The province's doctors are declaring victory in their legal dispute with the Alward government over billing fees, but the Health minister says nothing has changed.

A Court of Queen's Bench judge ruled on Thursday that the New Brunswick Medical Society's 2009 agreement with the provincial government remains in effect and binding until 2014.

But Justice Judy Clendening did not address the contentious medicare cap issue.

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Anthony Knight, the chief executive officer of the New Brunswick Medical Society, says the ruling means the province can't cut and cap the medicare budget.

"The nature of the application before me is a request for a declaratory order," on whether the existing fee agreement is binding, Clendening stated in her written decision.

"Consequently, the issue of a cap being imposed is not at issue in this application."

Still, the medical society got what it wanted, according to CEO Anthony Knight.

"It is legally binding.That is the question we asked and we are victorious," he told CBC News.

Knight contends the decision means the government cannot reduce the medicare budget by $20 million and cap it for two years, as announced in March.

If the government does reduce the budget, that will eventually translate into less money than what doctors have agreed to, he said.

Minister open to talks

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Health Minister Ted Flemming said he hasn't had to use the cap yet, but declined to say whether he wll use it later in the year. (CBC)

Health Minister Ted Flemming has a different interpretation of  the ruling, however.

Clendening's decision explicitly avoids the medicare cap issue, which Flemming says means the cut and cap remain in place.

"I don't consider that my position has changed one bit as a result of this decision," Flemming told reporters.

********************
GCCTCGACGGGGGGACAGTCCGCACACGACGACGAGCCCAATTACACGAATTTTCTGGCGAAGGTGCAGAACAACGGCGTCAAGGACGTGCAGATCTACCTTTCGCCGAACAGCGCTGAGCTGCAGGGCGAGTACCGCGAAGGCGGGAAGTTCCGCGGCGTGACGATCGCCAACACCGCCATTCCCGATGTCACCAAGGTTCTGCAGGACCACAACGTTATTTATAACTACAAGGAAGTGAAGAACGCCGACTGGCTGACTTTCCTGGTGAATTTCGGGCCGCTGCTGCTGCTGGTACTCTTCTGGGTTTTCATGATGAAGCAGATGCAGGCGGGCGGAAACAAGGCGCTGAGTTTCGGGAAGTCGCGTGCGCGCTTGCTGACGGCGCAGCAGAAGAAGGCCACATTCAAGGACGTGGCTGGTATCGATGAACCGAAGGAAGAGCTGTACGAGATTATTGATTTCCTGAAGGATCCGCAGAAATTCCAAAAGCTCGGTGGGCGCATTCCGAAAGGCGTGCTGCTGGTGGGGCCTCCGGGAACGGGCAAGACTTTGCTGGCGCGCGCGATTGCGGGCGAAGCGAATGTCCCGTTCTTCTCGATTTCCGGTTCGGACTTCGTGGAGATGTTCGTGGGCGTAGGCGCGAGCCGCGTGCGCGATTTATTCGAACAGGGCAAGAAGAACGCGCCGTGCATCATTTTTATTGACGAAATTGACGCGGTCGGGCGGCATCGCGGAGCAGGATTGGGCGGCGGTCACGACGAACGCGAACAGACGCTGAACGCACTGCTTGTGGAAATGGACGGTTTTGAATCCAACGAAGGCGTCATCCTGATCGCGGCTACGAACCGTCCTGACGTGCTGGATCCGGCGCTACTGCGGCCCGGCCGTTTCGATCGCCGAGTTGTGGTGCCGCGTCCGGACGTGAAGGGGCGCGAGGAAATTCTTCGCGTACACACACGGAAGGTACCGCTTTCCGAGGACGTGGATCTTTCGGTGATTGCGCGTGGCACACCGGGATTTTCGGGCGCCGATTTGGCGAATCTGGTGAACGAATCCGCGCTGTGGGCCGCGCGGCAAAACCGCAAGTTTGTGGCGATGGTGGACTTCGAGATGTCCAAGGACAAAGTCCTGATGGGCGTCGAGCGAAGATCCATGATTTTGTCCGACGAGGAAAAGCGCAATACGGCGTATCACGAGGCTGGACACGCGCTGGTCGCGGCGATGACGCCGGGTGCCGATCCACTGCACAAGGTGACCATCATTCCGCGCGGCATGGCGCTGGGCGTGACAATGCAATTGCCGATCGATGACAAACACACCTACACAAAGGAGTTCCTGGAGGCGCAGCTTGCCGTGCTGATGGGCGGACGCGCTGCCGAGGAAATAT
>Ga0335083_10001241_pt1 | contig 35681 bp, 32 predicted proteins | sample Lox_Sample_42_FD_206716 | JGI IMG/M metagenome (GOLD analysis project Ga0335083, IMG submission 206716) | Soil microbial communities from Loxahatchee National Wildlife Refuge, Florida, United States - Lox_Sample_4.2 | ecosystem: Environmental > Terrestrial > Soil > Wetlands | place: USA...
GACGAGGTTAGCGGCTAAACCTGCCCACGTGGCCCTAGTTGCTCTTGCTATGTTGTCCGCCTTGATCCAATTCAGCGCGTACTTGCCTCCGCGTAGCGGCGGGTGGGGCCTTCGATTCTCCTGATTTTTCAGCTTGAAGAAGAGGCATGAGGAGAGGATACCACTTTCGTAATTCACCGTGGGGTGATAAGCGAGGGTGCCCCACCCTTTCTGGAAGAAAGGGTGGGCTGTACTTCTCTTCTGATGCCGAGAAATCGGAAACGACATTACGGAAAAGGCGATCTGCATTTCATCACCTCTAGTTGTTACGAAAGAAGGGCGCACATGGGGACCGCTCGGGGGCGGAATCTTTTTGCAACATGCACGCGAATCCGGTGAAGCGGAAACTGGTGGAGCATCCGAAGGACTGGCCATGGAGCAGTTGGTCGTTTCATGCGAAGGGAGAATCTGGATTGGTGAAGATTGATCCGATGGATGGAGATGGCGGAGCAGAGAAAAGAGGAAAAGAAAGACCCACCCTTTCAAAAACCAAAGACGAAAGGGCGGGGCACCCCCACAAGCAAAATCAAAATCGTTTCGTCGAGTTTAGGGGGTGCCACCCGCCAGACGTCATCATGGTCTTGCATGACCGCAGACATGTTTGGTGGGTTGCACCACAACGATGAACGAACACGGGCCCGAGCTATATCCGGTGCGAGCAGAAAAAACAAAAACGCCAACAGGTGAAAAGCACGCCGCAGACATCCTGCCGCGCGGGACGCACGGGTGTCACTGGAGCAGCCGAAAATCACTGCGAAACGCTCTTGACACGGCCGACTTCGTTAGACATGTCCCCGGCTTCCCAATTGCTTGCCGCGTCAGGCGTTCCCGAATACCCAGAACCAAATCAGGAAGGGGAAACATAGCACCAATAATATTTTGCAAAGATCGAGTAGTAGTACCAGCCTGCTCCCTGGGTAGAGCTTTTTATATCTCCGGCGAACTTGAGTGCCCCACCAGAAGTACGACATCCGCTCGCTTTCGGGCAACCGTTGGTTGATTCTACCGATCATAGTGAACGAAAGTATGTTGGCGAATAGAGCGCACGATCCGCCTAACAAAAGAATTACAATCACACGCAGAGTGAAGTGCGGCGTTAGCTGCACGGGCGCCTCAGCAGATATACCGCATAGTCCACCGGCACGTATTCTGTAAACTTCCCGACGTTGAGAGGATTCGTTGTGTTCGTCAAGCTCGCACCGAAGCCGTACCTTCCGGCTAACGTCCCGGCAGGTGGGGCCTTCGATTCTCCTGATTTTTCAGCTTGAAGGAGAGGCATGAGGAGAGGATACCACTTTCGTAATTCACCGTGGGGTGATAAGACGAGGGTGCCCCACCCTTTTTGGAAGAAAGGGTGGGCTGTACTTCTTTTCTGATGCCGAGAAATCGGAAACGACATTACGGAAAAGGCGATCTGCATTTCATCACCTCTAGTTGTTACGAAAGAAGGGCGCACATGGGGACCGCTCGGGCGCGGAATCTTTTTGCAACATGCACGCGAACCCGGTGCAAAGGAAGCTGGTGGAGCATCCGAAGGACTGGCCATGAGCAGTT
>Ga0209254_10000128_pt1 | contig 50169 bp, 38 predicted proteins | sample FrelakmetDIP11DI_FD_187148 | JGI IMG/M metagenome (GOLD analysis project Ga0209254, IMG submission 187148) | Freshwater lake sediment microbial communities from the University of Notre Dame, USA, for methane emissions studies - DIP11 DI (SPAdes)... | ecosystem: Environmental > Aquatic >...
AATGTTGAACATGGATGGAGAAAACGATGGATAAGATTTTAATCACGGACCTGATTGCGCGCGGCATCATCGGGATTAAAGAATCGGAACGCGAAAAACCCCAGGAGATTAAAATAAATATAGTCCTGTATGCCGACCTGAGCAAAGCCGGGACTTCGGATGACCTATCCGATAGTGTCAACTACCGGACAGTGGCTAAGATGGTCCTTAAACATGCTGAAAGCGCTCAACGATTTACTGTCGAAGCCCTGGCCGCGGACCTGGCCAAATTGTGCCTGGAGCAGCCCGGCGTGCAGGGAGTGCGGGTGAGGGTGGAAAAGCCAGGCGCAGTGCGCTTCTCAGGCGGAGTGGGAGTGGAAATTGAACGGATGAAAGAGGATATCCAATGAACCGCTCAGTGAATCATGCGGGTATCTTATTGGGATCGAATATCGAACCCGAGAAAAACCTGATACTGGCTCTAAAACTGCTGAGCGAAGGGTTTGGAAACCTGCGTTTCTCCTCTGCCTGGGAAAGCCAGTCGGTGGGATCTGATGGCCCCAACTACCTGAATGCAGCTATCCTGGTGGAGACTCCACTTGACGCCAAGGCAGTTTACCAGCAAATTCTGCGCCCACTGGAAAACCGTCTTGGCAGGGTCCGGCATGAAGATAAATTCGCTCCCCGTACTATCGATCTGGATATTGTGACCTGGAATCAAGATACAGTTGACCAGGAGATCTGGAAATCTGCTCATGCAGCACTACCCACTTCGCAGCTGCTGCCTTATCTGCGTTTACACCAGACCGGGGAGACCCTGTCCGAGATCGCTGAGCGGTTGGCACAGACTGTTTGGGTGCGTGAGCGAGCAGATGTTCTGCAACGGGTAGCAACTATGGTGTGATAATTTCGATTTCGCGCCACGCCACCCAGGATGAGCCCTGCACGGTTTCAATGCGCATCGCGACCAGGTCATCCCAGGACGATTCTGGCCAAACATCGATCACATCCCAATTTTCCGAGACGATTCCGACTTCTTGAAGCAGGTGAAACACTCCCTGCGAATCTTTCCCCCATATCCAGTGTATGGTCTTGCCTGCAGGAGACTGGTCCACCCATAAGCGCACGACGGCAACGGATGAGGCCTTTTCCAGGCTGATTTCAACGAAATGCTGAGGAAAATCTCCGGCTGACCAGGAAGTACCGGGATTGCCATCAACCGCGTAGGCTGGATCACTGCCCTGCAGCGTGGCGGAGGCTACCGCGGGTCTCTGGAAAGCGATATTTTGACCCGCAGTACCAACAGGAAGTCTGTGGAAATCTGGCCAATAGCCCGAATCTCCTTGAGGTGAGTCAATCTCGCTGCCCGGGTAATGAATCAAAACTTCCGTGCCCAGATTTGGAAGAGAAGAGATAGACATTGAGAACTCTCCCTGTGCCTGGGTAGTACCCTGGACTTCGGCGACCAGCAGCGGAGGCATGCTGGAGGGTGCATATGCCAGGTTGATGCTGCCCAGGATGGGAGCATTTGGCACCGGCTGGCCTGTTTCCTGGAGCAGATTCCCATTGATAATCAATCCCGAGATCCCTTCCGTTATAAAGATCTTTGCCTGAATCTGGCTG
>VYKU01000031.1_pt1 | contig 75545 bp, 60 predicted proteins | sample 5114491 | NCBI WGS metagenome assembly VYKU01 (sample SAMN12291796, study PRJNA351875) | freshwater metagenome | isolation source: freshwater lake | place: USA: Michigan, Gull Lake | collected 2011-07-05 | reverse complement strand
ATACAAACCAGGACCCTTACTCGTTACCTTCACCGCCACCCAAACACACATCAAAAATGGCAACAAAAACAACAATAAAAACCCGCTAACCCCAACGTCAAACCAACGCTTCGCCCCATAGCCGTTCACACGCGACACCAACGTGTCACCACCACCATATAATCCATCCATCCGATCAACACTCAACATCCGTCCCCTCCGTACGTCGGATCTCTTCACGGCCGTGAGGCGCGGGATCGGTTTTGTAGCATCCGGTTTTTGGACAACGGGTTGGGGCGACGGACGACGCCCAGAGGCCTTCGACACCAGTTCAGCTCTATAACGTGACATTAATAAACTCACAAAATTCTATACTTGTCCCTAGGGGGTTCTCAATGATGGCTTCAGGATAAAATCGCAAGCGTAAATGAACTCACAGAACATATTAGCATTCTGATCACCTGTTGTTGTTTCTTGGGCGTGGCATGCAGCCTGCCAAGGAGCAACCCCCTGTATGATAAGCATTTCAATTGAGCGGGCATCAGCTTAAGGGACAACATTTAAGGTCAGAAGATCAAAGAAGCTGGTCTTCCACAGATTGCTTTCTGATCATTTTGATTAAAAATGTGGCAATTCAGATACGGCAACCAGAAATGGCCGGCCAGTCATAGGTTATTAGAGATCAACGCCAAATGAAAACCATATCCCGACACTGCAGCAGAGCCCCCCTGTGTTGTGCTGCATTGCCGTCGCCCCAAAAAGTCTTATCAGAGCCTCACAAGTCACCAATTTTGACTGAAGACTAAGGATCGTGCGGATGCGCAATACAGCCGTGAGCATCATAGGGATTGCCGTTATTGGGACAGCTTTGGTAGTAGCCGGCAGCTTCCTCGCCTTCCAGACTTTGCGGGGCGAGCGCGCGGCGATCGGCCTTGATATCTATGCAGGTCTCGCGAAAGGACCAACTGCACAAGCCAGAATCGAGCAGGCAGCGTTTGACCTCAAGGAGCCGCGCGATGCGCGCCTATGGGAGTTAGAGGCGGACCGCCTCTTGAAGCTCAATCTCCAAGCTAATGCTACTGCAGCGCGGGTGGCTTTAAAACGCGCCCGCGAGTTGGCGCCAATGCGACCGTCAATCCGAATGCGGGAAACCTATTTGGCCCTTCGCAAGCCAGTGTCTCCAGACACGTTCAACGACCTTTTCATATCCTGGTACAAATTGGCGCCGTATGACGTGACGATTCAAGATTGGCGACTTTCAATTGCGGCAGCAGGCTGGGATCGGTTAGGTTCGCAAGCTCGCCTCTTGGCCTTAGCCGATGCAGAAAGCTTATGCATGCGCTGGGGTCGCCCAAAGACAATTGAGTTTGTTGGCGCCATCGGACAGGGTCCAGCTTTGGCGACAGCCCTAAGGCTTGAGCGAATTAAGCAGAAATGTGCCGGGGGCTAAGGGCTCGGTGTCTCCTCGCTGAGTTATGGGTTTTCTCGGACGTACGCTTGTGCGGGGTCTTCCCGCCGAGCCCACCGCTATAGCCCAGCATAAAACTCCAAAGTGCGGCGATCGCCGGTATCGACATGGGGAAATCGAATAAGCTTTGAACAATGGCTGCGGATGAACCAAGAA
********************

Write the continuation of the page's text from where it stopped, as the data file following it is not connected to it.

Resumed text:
"We're basically exactly where we were back in March and my door's open. I urge the medical society to come and help me with this problem."

Flemming said the cap will be on the table if the medical society negotiates on ways to get the health budget down.

He hasn't had to use the cap yet this quarter because doctors' billings have been "surprisingly" below forecast, he said.

The minister declined to say if he would use the cap later in the year. "I don't answer hypothetical questions," he said.

"It's a budget question and I'll decide that when the time comes."

Doctors considering next steps

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Dr. Robert Desjardins, president of the New Brunswick Medical Society, says doctors are considering their next steps. (Jacques Poitras/CBC)

Medical society president Dr. Robert Desjardins said the group, which represents 1,600 doctors across the province, was actively trying to reach a settlement as recently as Friday.

"To avoid court, we said we'd drop the lawsuit if the Alward government would sign a court order acknowledging our agreement is binding," he said in a statement. "They had no interest in signing such an order."

The group feels vindicated by the judge's ruling.

"In less than 24 hours, she came to the conclusion that was evident: the agreement between the province and medical society is binding and must be respected," he said.

"She also awarded the medical society costs. This is all we were seeking in court."

Doctors are now considering their next steps, said Desjardins.

"It is not lost on us that we had to go to court to get our agreement respected — and it took a judge less than a day to agree with us," he said.

"We hope this puts an end to the Alward government's misguided approach to dealing with the medical profession."

The judge expressed confusion over why the matter ended up in court, noting the provincial government did not dispute the fee agreement is binding and enforceable during Wednesday's hearing.

"Consequently, it was challenging for me to determine why the respondent did not agree to this prior to a court appearance," Clendening said, awarding the medical society $2,500 in costs.

In the March budget, the provincial government announced funding for doctors, who bill medicare for each service, would be cut by $18.8 million and capped at $425 million for two years.

Rick Williams, a government lawyer, had argued in court Wednesday the government has the power to set the overall medicare budget.

Williams noted the cap may never take effect if doctors don't bill up to that amount.